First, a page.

In 2001, Velvet Underground guitarist Doug Yule offered this explanation for the unthinkable decision to carry on the band’s moniker without Lou Reed: “Bands were- and occasionally are today-one of the few truly democratic institutions. You can’t fire someone from a band…In a band, everyone’s equal. If they’re not, it’s not a band. When band’s need to change, to lose one or two people, they break apart and reform. The majority keep the name.”
This explanation may have held some weight with the Velvet’s immediately after Reed departed; Yule and Mo Tucker continued to perform as the band (augmented with two other players) and they were arguably entitled to do so.
But after a few gigs and the glaring reality that nobody gave a shit about the Velvet Underground without Reed at the helm, the point should have been very clear to Yule that it was time to leave the convenience of his quasi-notorious moniker and seek out creative fulfillment on his own.
Squeeze is a Doug Yule solo album, plain and simple. And the argument of whether the blame of allowing the Velvet Underground name grace the cover rests on him or manager Steve Sesnick is irrelevant.
Both should have known better.
It’s painfully obvious with the cover art-which is hugely indebted to the look of Loaded-that both were intending to draw some kind of consistency with the last proper Velvets release.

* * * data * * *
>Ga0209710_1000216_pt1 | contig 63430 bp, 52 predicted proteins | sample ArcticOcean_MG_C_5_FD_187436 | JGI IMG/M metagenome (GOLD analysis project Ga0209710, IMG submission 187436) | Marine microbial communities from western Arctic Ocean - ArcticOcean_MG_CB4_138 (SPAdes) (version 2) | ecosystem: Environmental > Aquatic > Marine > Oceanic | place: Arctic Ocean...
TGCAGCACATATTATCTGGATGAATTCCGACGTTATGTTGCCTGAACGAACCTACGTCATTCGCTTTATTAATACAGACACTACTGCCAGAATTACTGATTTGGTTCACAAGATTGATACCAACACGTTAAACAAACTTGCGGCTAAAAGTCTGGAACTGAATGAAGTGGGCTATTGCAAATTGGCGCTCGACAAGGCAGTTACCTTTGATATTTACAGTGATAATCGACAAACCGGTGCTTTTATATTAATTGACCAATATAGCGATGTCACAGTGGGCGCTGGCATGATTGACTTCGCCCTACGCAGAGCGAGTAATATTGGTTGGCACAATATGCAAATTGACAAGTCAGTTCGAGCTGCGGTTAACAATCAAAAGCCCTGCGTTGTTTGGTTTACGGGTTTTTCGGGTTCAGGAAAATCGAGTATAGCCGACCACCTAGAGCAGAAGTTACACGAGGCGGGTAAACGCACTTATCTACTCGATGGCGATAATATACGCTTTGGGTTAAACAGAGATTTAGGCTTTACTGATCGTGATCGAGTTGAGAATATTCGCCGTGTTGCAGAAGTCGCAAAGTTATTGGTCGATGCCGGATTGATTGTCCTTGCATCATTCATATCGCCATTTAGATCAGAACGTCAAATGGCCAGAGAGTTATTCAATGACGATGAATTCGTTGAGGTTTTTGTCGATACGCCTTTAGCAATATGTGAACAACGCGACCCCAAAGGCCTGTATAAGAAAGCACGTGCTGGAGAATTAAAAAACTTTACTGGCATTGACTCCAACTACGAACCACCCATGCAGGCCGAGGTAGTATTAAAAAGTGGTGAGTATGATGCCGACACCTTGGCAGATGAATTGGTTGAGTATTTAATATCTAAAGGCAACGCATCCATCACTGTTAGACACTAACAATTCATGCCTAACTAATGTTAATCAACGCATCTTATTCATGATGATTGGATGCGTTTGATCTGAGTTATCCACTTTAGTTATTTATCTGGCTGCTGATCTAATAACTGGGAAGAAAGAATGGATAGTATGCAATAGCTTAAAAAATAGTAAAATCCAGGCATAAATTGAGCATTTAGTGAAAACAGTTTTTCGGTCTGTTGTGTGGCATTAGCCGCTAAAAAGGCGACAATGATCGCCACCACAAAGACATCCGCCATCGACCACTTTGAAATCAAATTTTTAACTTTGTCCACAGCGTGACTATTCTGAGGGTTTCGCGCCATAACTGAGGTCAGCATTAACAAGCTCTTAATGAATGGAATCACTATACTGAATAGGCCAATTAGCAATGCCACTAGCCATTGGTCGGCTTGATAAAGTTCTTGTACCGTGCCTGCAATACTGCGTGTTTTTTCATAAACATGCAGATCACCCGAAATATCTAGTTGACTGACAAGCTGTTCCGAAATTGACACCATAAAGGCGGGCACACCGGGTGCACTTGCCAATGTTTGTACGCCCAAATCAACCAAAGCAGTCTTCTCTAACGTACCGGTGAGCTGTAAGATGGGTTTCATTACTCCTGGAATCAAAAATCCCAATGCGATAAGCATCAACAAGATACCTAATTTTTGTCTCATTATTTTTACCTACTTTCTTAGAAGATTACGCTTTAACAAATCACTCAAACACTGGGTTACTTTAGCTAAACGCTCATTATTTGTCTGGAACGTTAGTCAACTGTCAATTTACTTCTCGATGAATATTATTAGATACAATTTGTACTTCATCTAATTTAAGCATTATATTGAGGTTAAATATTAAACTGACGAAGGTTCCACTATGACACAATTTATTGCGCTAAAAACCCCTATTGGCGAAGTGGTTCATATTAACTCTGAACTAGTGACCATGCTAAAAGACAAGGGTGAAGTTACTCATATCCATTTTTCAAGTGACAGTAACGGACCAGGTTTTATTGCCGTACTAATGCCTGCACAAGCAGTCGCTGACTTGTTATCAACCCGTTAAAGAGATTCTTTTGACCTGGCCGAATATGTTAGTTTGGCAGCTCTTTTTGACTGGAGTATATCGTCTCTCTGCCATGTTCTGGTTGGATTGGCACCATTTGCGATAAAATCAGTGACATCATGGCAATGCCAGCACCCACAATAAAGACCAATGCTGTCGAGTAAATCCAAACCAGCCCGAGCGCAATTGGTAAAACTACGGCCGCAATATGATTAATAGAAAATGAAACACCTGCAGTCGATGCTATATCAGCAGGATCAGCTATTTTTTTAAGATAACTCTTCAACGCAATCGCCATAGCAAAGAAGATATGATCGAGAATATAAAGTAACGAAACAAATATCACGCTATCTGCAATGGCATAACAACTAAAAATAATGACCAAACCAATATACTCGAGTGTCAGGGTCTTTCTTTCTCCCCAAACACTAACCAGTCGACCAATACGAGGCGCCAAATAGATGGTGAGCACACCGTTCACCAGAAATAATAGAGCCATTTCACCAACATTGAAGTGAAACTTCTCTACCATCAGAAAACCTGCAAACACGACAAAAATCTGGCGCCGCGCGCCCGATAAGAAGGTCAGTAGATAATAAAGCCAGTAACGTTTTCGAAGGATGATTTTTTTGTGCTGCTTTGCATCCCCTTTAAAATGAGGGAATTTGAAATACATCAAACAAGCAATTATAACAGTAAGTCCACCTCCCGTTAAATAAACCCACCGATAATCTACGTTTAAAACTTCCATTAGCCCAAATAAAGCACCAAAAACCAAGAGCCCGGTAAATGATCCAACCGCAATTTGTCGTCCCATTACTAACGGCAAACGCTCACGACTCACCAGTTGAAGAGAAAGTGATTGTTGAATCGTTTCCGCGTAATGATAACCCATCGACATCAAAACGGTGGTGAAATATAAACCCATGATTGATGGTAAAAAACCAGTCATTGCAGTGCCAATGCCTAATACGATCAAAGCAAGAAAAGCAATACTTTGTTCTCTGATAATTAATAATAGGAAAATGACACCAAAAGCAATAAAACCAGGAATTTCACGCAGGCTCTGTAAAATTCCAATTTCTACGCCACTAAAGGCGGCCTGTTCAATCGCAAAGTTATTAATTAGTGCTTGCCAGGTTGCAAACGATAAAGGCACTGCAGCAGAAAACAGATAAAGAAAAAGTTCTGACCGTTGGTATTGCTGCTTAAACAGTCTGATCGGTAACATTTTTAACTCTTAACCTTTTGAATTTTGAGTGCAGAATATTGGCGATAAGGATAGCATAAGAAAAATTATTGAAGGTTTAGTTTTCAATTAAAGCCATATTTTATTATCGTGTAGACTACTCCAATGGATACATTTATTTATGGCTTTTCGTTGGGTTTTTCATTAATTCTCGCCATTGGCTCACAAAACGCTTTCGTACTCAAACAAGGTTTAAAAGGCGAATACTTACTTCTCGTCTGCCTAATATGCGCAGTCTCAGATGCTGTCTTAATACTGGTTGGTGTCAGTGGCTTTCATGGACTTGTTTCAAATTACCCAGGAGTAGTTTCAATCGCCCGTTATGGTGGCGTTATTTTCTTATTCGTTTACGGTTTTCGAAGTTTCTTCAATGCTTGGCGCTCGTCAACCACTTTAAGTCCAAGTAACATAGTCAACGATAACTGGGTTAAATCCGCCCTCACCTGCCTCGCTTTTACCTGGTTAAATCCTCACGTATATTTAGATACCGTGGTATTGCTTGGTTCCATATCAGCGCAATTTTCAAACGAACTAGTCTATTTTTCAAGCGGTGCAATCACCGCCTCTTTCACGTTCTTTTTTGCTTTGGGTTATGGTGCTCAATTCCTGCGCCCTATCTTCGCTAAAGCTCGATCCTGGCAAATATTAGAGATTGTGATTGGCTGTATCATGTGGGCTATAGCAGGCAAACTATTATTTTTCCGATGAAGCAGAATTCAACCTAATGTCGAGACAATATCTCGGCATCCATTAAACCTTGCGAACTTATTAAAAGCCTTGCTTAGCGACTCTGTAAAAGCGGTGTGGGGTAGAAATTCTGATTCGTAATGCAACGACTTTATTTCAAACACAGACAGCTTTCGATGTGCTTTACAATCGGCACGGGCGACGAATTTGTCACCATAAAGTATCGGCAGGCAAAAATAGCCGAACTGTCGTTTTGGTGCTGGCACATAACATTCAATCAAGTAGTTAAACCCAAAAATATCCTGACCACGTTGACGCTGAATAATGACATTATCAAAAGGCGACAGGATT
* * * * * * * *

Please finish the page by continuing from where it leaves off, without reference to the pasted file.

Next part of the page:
Unfortunately, within moments of Squeeze’s first track, “Little Jack,” you notice that this has nothing in common with its predecessor. Spend a little more time with it and you almost get the sense that Squeeze is the only dud in the Velvet’s otherwise perfect catalog and could have caused even more damage to their legacy if it wasn’t for the fact that it never received a proper release in the band’s native country.
It’s lighthearted, breezy and completely lacking in the Velvet’s reality-caked character studies. While Reed’s subject matters often represent the wrong side of the tracks, “Little Jack” attempts to do the same by lamenting how “mother dear” left him alone to let the streets raise him. Yule even admits that Jack’s “life was lily white,” which further illustrates the divide between him and Reed’s songwriting prowess.
Musically, everything on Squeeze is incredibly pedestrian. Yule is a decent enough guitarist, but there’s barely a hint of character in his playing, and he appears to be doing double duty on bass throughout the record.
The female vocalists who pop up now and then are uncredited and the drummer is none other than Deep Purple’s Ian Paice. Paice is a remarkable drummer, but if there was ever an example of how Maureen Tucker’s primitive abilities trump his technical prowess, it is glaringly obvious on this set. His rapid-fire fills and quick precision stick out like a sore thumb, further adding to the glaringly obvious notion that Squeeze is a Velvet Underground album in name alone, and not even a worthy springboard to Doug Yule’s post-Velvet career.
Surprisingly, its quick departure from the musical landscape (after being out of print for almost 40 years, you can now get Squeeze on an unauthorized compact disc-mastered directly from vinyl-if you've got some pressing need to be ridiculed) made sure that it didn’t drag the Velvet’s name down with it.
Meanwhile, the poor performance of Squeeze’s overall execution also ensured that Yule himself was quickly downgraded to an afterthought, never once again being offered an opportunity to relish in the critical glow that the Velvet’s originally afforded him.